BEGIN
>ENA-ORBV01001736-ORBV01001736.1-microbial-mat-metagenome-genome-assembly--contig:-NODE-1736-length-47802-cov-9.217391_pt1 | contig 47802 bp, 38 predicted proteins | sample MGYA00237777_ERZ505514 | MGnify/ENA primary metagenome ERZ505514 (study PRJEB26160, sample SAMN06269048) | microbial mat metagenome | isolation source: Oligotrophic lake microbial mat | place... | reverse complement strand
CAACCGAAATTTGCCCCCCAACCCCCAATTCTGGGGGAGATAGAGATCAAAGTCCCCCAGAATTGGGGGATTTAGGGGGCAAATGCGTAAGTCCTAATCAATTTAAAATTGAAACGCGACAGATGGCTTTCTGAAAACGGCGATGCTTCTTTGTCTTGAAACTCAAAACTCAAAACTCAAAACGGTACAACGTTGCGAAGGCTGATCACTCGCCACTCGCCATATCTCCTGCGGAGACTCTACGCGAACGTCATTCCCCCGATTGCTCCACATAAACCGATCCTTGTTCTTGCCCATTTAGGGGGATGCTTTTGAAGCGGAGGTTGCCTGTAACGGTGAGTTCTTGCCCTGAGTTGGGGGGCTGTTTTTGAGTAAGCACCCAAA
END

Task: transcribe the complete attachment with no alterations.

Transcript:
>ENA-ORBV01001736-ORBV01001736.1-microbial-mat-metagenome-genome-assembly--contig:-NODE-1736-length-47802-cov-9.217391_pt1 | contig 47802 bp, 38 predicted proteins | sample MGYA00237777_ERZ505514 | MGnify/ENA primary metagenome ERZ505514 (study PRJEB26160, sample SAMN06269048) | microbial mat metagenome | isolation source: Oligotrophic lake microbial mat | place... | reverse complement strand
CAACCGAAATTTGCCCCCCAACCCCCAATTCTGGGGGAGATAGAGATCAAAGTCCCCCAGAATTGGGGGATTTAGGGGGCAAATGCGTAAGTCCTAATCAATTTAAAATTGAAACGCGACAGATGGCTTTCTGAAAACGGCGATGCTTCTTTGTCTTGAAACTCAAAACTCAAAACTCAAAACGGTACAACGTTGCGAAGGCTGATCACTCGCCACTCGCCATATCTCCTGCGGAGACTCTACGCGAACGTCATTCCCCCGATTGCTCCACATAAACCGATCCTTGTTCTTGCCCATTTAGGGGGATGCTTTTGAAGCGGAGGTTGCCTGTAACGGTGAGTTCTTGCCCTGAGTTGGGGGGCTGTTTTTGAGTAAGCACCCAAA